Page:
It was through my interest in true crime that I first came across the work of Jesse – the F. was for ‘Fryniwyd’, a childhood Spoonerism of her real name, ‘Wynifried’, and ‘Tennyson’ was borrowed from her great-aunt – but only recently did I dis­cover how much else she had written. In addition to her early poems and short stories she produced ten novels, several plays, historical works and books on criminology, all meticulously researched, intelli­gently argued, beautifully written and punctuated with flashes of sly humour. As a young writer Jesse worked as a reporter for The Times and the Daily Mail, and during the First World War she was sent to the Belgian front as a war correspondent. In 1918 the Ministry of Information asked if she would go to France to report on women’s role in the war, but she told them, ‘rather ungraciously, that if they wanted the “sunny-haired lassies-in-khaki touch” they had better send some­body else’. They agreed to her terms, and her objective yet sympathetic account, The Sword of Deborah, was published in 1919. In 1924 Jesse wrote Murder and Its Motives in which she identified six reasons for the ultimate crime: Gain, Revenge, Elimination, Jealousy, Lust for Killing and Conviction (political or otherwise). She used some classic English examples but also included two notorious French cases: her knowledge of the language from her schooling in Paris allowed her to use sources beyond the reach of most other researchers. Her shrewd analyses and encyclopaedic knowledge of the field caught the attention of the criminologist Harry Hodge and led to an invitation to edit some of the Notable British Trials series: over the next thirty years she examined five famous murder cases, from the trial of Madeline Smith in 1857 to those of Evans and Christie ninety years later, the latter an account of a dreadful miscarriage of justice. She even took one celebrated case and turned it into a novel: although she claimed that ‘every character in this book is entirely fictitious’, A Pin to See the Peepshow (1934) is clearly based on the celebrated 1922 trial of Frederick Bywaters and Edith Thompson for the murder of her husband. As in the case of Madeline Smith, Edith’s passionate letters to her lover played a crucial part in the case: should hints of future happiness together, if only her husband were out of the picture, be sufficient evidence of complicity in his murder? Her 1937 novel Act of God is quite different and reminded me of the works of her more celebrated literary contemporary, Evelyn Waugh. It is set on the Riviera in a small unfashionable watering place with a population of locals and retired ladies and gentlemen of very limited means who do their best to maintain the appearance of a lifestyle they could not afford elsewhere. In the English Sporting Club ‘women, too old to cash in on their looks, and too poor to be courted for their money, exploited their personalities as much as possible, chiefly by being intensely rude’. Some years previously the town had been transformed: at a spring on a local hilltop ‘no less a person than the Mother of God had appeared to two shepherd children’. The local curé believed their story, the bishop’s various committees cautiously followed suit, and the apparition was officially recognized by the Church, but ‘it is a dangerous thing to let a miracle loose upon the world’. Pilgrims flocked to be cured by the supposedly healing waters, some success­fully, and tourists followed. Shops were soon crammed with ‘the tawdry rubbish that it seems the peculiar genius of the Catholic reli­gion and of seaside towns to collect’, the locals became wealthy, and everything changed. Then one of the English residents discovered that the original ‘miraculous’ appearance was a hoax. The dilemma confronting those within and without the Church who become aware of the fraud is obvious, and goes back at least as far as Pontius Pilate’s famous challenge: ‘Quid est veritas?’ It is this question and its difficult answers that Jesse’s characters explore in her story. Her most ambitious novel, however, was The Lacquer Lady, set in Upper Burma in the 1880s and based on the research she carried out during two trips to Burma and interviews with local historians and several of the leading characters. They combine to produce a fascinat­ing account which is really more fact than fiction. The underlying metaphor is the tamein, the silken skirt worn by Burmese women: not just the garment itself with its traditional and ceremonial importance, but the ritualistic weaving of the fabric which symbolizes the eternal but ever-changing pattern of life in the Golden Palace of Mandalay. Fanny Moroni, the pretty but self-centered teenage daughter of an Italian father and an Anglo-Burmese mother, is attending boarding-school in Victorian England. Her father is a weaver (a prestigious occupation at the Palace in Mandalay) who had fallen out of favour but has now been reinstated. On finishing school Fanny returns to Burma but she finds the narrow European social round tedious com­pared to the glamour and luxury of the Golden Palace with its pomp and rituals. She cultivates a friendship with Supaya-lat, the young and ruthlessly ambitious princess whose reputation became notorious, familiar even to Rudyard Kipling’s British soldier, who fondly remembers kissing a girl of the same name in his poem ‘Mandalay’. In Burma there is no right of primogeniture for royal succession: as the old king Mindoon is dying Princess Supaya-lat conspires to become queen and seduces one of his sons, who is named as the king’s successor. Fanny becomes the new queen’s ‘spoilt pet’ and is appointed a Maid of Honour. At the time Britain is suffering military setbacks in South Africa and the Sudan, which emboldens the new king to exercise his traditional authority. Jesse uses the imagery of looms and weaving to describe the glittering but pasteboard life of the Palace to which Fanny has become accustomed, and in which she appears ‘a little lacquer lady come to life’. As in all great tragedies, however, the end is inevitable, and Fanny plays a part in the downfall of Upper Burma and its annexation by the British. Jesse maintained her interest in the Far East and seventeen years later she wrote The Story of Burma, a concise history of the country now known as Myanmar, which she dedicated to the memory of her cousin Captain Julian Tennyson, ‘killed by the Japanese when fight­ing to free Burma’. For much of her life she had persistent ill-health but this did not affect her passion for writing. Towards the very end she started to dictate the story of her own life but realized she would never be able to finish it. With a smile she said to a friend, ‘I’m think­ing of calling this life of mine The Open Door. Or do you think perhaps The Half Open Door should be enough?’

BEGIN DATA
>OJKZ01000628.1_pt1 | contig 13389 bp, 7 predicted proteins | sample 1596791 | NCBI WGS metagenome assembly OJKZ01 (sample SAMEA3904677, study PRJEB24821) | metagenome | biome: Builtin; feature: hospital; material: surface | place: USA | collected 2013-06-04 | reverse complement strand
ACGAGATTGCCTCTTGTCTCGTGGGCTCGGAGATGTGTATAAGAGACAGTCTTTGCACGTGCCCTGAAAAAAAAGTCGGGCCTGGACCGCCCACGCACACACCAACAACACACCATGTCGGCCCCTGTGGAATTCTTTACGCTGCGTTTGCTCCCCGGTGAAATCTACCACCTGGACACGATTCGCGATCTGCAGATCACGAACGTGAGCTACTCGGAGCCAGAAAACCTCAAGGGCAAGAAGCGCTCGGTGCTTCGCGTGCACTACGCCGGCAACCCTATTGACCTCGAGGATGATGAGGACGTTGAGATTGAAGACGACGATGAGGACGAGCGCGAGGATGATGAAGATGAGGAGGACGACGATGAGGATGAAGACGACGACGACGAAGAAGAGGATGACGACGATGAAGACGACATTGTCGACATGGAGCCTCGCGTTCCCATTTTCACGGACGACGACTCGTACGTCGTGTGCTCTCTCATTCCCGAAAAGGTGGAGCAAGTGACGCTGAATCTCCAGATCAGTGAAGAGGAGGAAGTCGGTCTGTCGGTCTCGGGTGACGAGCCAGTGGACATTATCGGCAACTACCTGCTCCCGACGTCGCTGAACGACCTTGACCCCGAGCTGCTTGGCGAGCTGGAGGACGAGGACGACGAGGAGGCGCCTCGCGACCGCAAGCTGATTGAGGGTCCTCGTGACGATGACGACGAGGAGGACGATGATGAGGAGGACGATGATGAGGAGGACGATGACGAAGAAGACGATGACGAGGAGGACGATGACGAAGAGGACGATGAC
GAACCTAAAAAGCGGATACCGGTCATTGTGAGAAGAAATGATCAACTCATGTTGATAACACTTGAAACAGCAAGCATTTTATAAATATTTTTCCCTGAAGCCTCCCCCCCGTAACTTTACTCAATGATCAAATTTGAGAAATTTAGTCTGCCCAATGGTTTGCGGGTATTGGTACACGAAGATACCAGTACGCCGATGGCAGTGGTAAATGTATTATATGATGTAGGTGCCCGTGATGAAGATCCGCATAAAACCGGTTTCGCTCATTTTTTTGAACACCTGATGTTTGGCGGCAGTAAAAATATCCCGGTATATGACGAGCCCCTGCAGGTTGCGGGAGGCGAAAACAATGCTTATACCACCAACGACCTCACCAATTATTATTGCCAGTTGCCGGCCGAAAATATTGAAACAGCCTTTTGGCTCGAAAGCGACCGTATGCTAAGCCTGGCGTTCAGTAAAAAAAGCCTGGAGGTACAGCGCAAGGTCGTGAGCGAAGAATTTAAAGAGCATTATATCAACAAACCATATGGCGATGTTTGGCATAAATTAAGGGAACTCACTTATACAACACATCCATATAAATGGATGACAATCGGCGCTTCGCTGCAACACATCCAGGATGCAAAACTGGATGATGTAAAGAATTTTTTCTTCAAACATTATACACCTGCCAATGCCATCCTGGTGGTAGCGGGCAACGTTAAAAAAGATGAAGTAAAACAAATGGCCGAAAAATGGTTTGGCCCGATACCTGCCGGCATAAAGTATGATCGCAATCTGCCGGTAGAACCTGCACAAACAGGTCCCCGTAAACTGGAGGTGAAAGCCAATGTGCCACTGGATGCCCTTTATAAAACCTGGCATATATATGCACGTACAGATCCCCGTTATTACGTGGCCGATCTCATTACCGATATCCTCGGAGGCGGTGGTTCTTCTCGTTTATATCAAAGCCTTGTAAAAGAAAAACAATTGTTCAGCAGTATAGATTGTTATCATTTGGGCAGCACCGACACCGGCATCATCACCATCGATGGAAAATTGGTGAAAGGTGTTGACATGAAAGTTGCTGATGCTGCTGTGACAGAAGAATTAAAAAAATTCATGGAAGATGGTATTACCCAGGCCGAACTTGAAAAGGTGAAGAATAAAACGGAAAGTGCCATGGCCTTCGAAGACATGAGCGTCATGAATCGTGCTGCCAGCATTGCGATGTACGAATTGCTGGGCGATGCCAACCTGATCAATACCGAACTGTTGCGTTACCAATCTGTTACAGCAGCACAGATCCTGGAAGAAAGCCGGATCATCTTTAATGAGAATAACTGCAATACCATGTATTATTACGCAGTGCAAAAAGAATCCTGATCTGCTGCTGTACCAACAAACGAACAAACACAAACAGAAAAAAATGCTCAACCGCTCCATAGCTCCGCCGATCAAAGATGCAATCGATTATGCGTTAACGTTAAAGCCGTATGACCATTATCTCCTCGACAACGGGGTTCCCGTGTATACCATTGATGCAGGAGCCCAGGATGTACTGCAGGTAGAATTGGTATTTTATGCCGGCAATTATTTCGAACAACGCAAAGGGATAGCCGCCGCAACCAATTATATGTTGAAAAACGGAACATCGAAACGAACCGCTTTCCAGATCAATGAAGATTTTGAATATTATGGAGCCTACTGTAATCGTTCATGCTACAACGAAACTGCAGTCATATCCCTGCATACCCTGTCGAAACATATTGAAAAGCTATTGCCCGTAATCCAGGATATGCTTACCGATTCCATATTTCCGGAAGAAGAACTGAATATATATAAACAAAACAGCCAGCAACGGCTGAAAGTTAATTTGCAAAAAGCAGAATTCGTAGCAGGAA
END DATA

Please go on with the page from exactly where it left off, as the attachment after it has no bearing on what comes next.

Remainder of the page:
Extract from Slightly Foxed Issue 74 © Alastair Glegg 2022


About the contributor

Alastair Glegg lives on Vancouver Island and has spent the last year getting used to being a great-grandfather and trying to think of rhymes for ‘Covid’.